Give your volunteers positive feedback during projects and even host special dinners each month for volunteers. The key is to just do something to make them feel like you appreciate all they’re doing for their church and fellow members.

Offer Reasonable Schedules

Most of your members have careers and families. This means they don’t have dozens of free hours each week to volunteer. Those with jobs might not be able to attend meetings during the day and those with children might be busy with extracurricular activities during the evenings.

It’s important to offer flexible schedules that allow volunteers to offer as many or as few hours as they have available. If a person can only offer a few hours on a Saturday, let them help. Skip lengthy meetings and instead of forums on your website or quick 10-15 minute meetings after services. This shows that you value volunteers’ time and makes them more likely to offer up any free time they have.

Cater Opportunities To Attendees’ Strengths

If you want to motivate attendees into volunteering, offer opportunities based on their strengths. If you’re asking for daycare volunteers, for instance, no one may offer to help because they don’t know how to manage a dozen or so small children at a time.

Ask attendees to write down their strengths and passions. When coming up with programs, base them around things your volunteers are good at. You’re guaranteed to get more volunteers this way.

Ask For Feedback On Volunteering Opportunities

Attendees are more likely to volunteer for things they believe in. For instance, charity events that benefit local areas sometimes get more volunteers than those in areas your attendees have never heard about. Survey your attendees about what types of things they would be more likely to volunteer for and why.grow your church button

Recruit Based On Passion, Not Guilt

One of the worst ways to motivate attendees into volunteering is to guilt trip them. Not only is this ineffective, the volunteers you do get feel miserable and may drop out at a moment’s notice. Church leaders have to inspire and motivate, not make members feel guilty for not being able to fit in volunteering.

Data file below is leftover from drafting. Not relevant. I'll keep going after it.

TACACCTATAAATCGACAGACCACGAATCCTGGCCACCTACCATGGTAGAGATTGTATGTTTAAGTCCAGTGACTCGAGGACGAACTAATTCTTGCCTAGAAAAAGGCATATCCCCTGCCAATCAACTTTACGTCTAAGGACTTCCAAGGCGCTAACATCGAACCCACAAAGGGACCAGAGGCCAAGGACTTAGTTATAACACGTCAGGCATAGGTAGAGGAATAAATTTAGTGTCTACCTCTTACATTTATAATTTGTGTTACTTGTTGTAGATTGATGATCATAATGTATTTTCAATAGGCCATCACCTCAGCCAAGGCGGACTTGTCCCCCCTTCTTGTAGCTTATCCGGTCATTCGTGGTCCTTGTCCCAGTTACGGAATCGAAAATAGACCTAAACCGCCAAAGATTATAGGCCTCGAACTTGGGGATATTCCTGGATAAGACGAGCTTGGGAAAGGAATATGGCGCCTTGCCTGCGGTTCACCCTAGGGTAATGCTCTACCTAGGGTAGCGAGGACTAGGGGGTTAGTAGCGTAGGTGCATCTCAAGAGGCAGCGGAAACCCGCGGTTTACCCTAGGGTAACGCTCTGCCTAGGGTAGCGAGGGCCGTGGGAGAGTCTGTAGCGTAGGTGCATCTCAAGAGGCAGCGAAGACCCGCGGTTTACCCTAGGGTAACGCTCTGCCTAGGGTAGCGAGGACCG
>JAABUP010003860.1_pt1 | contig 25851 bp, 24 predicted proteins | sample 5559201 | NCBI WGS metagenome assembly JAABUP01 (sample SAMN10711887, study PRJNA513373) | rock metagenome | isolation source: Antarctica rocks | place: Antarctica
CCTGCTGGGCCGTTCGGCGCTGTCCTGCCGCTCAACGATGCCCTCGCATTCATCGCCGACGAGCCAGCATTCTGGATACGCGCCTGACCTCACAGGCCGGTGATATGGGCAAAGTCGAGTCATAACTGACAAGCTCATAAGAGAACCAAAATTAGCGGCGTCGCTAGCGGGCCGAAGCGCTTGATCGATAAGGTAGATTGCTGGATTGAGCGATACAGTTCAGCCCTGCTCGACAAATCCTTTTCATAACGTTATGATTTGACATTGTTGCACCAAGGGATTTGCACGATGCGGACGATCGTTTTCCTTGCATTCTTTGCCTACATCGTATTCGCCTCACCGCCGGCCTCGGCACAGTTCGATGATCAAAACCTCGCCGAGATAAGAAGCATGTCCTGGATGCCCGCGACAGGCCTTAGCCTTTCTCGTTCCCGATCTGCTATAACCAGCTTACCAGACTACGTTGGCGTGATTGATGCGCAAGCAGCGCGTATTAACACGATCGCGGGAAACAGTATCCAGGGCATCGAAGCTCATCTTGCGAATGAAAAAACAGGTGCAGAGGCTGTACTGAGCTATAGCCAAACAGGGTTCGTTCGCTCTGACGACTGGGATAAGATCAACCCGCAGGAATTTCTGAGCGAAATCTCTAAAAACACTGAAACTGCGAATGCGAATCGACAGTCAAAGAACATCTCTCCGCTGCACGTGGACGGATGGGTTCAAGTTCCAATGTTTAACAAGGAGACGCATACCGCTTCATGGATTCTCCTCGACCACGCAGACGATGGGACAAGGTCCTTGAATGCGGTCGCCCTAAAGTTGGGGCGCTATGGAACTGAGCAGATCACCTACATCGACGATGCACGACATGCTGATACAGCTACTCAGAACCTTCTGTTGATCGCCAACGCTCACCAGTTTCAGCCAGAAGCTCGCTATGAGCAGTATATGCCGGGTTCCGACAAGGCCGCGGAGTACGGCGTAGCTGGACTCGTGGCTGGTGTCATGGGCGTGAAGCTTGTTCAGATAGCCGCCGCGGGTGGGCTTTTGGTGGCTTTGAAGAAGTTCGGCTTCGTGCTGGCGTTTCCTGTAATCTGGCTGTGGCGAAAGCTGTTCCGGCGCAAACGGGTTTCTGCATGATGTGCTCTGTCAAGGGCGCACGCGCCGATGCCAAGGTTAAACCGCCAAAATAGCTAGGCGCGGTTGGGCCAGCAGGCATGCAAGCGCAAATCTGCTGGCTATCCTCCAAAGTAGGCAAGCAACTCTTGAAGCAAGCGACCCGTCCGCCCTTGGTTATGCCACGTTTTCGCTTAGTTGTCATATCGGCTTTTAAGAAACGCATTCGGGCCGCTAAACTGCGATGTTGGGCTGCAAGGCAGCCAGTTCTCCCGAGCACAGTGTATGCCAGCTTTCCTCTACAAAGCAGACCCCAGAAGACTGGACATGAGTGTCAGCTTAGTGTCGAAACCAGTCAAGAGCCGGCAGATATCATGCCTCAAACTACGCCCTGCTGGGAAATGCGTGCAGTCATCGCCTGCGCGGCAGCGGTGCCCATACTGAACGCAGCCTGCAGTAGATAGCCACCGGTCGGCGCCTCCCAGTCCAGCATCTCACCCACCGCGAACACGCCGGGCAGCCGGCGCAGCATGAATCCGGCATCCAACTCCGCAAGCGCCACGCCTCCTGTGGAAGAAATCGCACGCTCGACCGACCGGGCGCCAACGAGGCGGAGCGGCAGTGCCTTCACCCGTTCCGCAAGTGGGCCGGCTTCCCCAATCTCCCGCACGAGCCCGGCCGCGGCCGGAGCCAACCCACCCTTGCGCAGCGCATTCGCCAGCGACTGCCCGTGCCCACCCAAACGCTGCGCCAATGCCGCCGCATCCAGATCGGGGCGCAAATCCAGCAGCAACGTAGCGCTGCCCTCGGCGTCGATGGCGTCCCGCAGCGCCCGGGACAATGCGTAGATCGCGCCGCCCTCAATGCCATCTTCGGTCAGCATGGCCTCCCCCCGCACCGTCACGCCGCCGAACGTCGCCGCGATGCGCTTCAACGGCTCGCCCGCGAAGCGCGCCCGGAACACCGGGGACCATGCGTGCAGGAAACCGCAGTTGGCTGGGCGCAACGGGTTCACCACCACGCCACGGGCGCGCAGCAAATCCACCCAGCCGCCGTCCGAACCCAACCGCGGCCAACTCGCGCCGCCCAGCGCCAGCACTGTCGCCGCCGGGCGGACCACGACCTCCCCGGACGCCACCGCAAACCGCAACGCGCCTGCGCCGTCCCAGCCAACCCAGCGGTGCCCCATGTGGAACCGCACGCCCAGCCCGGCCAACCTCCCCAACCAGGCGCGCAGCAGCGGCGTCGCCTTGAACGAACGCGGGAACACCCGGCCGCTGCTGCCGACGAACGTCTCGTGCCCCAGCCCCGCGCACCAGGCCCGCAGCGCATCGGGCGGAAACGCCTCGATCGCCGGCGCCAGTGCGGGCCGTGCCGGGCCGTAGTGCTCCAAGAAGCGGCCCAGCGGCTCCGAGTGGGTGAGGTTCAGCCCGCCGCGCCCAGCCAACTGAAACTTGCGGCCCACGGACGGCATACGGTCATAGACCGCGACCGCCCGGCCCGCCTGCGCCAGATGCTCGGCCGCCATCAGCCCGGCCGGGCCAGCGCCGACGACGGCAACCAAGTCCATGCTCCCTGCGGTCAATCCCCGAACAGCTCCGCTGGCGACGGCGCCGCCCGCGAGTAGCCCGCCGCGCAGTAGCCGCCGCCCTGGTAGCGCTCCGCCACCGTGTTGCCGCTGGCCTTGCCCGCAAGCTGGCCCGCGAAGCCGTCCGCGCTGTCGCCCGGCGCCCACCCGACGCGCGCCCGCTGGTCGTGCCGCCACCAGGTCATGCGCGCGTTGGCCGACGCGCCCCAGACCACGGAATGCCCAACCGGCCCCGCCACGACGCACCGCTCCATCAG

Make Volunteering An Easy Process

Finally, make it quick and easy to for attendees to volunteer. Having a lengthy process makes it seem like a waste of time. When people hardly have time to volunteer, they don’t have hours to spend on background checks, interviews and special meetings. Unless absolutely necessary, make it a few minute process to volunteer. Removing obstacles encourages more volunteers.

Want to offer an easier way for attendees to volunteer? Start with a church website with an easy to use signup form.

How Well Are You Leading Your Church?

It’s a common misconception that as long as you’re in charge, you’re an effective leader. Leading your church means more than just having a leadership title.

If you’re having more and more trouble engaging members, members are leaving and/or you’re having trouble inspiring others to be leaders, there could be a problem.

Don’t worry, though. Once you know more about what’s going wrong, it’s easier to become the type of leader your church needs to continue to grow.

custom church website button

Signs You’re Not An Effective Leader

No one wants to hear they’re not a good leader, yet to grow, you have to recognize when something’s not right. Think about your current leadership style. If you notice any of the following, you may not be leading your church as well as you want to:

  • You’re quick to anger or take everything personally
  • You never give credit to your team or church members
  • You’re focused too much on you versus the church
  • Your standards are ridiculously high
  • You refuse to make any changes, such as getting your church online
  • You consider yourself a boss versus part of a team

Don’t feel bad if this sounds like you. Trying to lead your church isn’t easy, but by making changes now, you can become an incredible leader that inspires others.

Ask For Honest Feedback

The first step is seeing how well you’re leading your church is to ask for honest feedback. If you have a website, put a form or survey on the site for members to fill out anonymously. You might not get the same kind of feedback face-to-face because your church members don’t want to hurt your feelings. You could also pass out index cards and let members put them in a box on the way out after a service.

The only way to truly lead your church effectively is to always work alongside your church family. Let them help you become the best possible leader for the church.

Always Surround Yourself With Support

Sadly, church leaders sometimes isolate themselves. They take on too much and feel like leadership is their task to handle on their own. This is why teams matter. You lead, but you have others to offer their advice and take on their share of the work. If you feel alone, you can’t be an effective leader. Instead, avoid burnout and surround yourself with support.

When you’re doubting yourself, talk to those you love and trust. They’ll help you find your way and your team members will happily help out more.

Leading Your Church The Right Waygrow your church button